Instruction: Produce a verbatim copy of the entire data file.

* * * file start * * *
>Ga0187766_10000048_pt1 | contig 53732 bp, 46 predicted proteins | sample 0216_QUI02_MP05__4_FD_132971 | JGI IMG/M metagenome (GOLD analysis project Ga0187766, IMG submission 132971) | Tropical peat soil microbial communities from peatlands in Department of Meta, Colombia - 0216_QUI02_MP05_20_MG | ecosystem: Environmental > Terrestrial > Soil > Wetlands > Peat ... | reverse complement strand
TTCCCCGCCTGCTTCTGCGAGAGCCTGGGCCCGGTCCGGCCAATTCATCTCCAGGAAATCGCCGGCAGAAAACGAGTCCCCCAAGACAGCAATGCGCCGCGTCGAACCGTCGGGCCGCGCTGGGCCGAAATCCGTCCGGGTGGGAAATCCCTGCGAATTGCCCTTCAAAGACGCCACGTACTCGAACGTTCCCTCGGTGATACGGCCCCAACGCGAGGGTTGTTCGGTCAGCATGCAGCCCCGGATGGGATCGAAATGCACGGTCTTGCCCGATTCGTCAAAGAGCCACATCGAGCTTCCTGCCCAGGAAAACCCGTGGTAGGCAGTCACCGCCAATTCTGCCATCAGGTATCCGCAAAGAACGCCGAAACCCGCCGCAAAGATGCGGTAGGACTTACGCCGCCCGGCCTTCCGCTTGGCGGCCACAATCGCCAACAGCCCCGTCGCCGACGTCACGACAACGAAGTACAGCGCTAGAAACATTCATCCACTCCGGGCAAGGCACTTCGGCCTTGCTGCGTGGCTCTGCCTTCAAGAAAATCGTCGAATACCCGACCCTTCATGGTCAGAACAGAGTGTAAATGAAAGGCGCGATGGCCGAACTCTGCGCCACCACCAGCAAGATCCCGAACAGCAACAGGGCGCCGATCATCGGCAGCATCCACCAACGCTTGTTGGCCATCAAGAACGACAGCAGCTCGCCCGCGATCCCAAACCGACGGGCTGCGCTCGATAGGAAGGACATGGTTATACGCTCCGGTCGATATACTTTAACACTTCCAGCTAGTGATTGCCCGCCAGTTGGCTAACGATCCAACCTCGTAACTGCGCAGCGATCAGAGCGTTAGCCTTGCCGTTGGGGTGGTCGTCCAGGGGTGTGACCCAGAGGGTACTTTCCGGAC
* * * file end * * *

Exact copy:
>Ga0187766_10000048_pt1 | contig 53732 bp, 46 predicted proteins | sample 0216_QUI02_MP05__4_FD_132971 | JGI IMG/M metagenome (GOLD analysis project Ga0187766, IMG submission 132971) | Tropical peat soil microbial communities from peatlands in Department of Meta, Colombia - 0216_QUI02_MP05_20_MG | ecosystem: Environmental > Terrestrial > Soil > Wetlands > Peat ... | reverse complement strand
TTCCCCGCCTGCTTCTGCGAGAGCCTGGGCCCGGTCCGGCCAATTCATCTCCAGGAAATCGCCGGCAGAAAACGAGTCCCCCAAGACAGCAATGCGCCGCGTCGAACCGTCGGGCCGCGCTGGGCCGAAATCCGTCCGGGTGGGAAATCCCTGCGAATTGCCCTTCAAAGACGCCACGTACTCGAACGTTCCCTCGGTGATACGGCCCCAACGCGAGGGTTGTTCGGTCAGCATGCAGCCCCGGATGGGATCGAAATGCACGGTCTTGCCCGATTCGTCAAAGAGCCACATCGAGCTTCCTGCCCAGGAAAACCCGTGGTAGGCAGTCACCGCCAATTCTGCCATCAGGTATCCGCAAAGAACGCCGAAACCCGCCGCAAAGATGCGGTAGGACTTACGCCGCCCGGCCTTCCGCTTGGCGGCCACAATCGCCAACAGCCCCGTCGCCGACGTCACGACAACGAAGTACAGCGCTAGAAACATTCATCCACTCCGGGCAAGGCACTTCGGCCTTGCTGCGTGGCTCTGCCTTCAAGAAAATCGTCGAATACCCGACCCTTCATGGTCAGAACAGAGTGTAAATGAAAGGCGCGATGGCCGAACTCTGCGCCACCACCAGCAAGATCCCGAACAGCAACAGGGCGCCGATCATCGGCAGCATCCACCAACGCTTGTTGGCCATCAAGAACGACAGCAGCTCGCCCGCGATCCCAAACCGACGGGCTGCGCTCGATAGGAAGGACATGGTTATACGCTCCGGTCGATATACTTTAACACTTCCAGCTAGTGATTGCCCGCCAGTTGGCTAACGATCCAACCTCGTAACTGCGCAGCGATCAGAGCGTTAGCCTTGCCGTTGGGGTGGTCGTCCAGGGGTGTGACCCAGAGGGTACTTTCCGGAC